Review article

Xxxx Xxxxx Xxxxxx xxxxxxxx at xxxxxxxxxxx.xxx
Sun Aug 13 23:21:17 MDT 2000



"Workers of the world at century's end [Global capitalism and prospects
for organizing]"

Arrighi G. Review. Vol 19 Issue 3. Summer 96. Page 335-51.

The notion that over the last 25 years the world labor movement has been
weakened by a massive relocation of industrial activities from high to
low and middle income countries is a myth. Had such a massive relocation
actually occurred, the chances are that the world labor movement would
have already been revitalized. The main reason why it has not is that in
the 1980's the primary destination of the flight of capital has not been
low and middle income countries but extraterritorial financial markets.
It is still too early to tell what kind of labor movement will
eventually develop in response to the restructuring and reorganization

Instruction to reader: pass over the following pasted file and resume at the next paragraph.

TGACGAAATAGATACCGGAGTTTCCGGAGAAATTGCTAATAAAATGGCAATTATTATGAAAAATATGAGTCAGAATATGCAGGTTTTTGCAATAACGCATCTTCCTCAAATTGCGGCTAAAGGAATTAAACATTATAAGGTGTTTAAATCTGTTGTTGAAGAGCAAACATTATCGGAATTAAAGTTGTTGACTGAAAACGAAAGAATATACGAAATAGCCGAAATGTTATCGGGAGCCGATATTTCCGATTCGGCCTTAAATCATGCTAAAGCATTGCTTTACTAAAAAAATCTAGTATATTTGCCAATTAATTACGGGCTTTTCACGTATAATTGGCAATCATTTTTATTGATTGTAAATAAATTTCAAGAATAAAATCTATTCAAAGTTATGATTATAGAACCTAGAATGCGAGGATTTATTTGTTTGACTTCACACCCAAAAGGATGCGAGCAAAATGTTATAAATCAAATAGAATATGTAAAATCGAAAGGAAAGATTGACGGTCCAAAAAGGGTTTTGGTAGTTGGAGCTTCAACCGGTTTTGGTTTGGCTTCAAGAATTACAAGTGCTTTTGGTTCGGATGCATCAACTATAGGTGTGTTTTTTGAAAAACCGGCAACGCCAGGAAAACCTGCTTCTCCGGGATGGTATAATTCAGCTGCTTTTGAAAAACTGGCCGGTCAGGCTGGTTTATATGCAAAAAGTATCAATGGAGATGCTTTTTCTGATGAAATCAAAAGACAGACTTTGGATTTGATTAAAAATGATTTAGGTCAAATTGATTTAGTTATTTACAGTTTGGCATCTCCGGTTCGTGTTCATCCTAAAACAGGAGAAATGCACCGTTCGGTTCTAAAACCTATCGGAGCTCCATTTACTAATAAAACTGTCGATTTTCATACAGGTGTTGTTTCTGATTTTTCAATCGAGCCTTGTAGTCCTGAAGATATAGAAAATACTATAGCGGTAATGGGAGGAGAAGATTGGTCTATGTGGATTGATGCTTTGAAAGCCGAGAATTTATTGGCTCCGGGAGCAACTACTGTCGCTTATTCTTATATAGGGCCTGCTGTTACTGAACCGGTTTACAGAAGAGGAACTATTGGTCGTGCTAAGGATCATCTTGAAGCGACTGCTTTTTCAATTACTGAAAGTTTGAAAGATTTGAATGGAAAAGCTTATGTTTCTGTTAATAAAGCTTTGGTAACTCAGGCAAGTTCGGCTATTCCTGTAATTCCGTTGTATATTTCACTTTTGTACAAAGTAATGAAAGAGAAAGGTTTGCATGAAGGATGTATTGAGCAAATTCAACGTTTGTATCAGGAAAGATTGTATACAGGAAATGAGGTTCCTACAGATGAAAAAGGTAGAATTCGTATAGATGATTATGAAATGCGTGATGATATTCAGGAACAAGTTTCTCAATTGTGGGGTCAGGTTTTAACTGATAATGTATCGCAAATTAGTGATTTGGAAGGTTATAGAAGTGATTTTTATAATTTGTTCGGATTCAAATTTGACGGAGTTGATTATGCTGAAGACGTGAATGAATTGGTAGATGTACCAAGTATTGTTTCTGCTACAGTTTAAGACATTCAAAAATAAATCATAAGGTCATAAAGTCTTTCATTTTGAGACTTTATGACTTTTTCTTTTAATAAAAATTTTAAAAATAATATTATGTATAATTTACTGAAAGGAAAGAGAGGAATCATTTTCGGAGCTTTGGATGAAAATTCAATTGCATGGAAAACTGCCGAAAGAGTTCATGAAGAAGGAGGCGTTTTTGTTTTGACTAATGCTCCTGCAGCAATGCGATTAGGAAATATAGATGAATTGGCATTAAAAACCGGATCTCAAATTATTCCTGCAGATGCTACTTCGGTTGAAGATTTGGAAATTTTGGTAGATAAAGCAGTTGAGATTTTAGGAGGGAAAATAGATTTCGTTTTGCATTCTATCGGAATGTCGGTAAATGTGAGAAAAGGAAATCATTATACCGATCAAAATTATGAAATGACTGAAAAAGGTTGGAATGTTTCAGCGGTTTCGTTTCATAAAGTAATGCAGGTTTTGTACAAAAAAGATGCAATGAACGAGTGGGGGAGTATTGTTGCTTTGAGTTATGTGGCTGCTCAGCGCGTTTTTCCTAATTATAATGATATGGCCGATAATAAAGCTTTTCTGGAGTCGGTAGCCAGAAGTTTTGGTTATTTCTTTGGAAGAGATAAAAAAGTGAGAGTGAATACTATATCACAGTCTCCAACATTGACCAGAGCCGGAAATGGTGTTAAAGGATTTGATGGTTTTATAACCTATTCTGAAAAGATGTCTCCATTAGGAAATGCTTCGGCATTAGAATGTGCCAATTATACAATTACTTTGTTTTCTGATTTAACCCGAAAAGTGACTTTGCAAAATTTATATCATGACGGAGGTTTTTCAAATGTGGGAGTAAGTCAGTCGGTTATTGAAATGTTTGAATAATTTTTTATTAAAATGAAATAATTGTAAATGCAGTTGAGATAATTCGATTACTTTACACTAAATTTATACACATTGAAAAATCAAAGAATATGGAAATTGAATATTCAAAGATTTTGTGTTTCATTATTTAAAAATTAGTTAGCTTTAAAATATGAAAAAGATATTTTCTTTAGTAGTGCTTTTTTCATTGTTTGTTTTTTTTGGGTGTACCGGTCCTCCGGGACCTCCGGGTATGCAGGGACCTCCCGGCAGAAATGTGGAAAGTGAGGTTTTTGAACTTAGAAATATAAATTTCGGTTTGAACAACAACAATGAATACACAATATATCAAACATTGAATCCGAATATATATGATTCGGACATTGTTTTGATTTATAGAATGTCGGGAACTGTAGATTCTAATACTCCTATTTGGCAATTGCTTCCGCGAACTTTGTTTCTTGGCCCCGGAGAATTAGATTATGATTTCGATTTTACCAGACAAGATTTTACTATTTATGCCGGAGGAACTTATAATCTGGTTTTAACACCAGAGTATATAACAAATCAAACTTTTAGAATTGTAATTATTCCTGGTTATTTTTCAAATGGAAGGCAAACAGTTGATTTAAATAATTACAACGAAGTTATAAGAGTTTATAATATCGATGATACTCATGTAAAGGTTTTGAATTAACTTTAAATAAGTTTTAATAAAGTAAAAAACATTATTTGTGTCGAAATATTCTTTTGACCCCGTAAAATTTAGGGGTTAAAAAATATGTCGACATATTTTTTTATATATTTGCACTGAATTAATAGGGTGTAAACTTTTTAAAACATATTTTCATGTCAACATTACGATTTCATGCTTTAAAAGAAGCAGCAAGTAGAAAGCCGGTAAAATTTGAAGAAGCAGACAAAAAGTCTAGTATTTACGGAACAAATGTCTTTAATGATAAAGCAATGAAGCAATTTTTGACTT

of the capitalist world-economy of which the ongoing financial expansion
is an expression. But if past experience and present trends are any
guide to the future, the chances are that the world labor movement in
the twenty- first century will differ in three main respects from its
predecessor in the past century: it will be centered on East Asia; it
will be more thoroughly and explicitly influenced by race and gender
issues; and it will be less statist and nationalist in orientation.
Whether it will be more "internationalist" rather than "tribalist" is a
question ultimately in the hands of the workers of the world themselves.

--

Xxxx Xxxxx Xxxxxx
PhD Student
Department of Political Science
SUNY at Albany
Nelson A. Rockefeller College
135 Western Ave.; Milne 102
Albany, NY 12222



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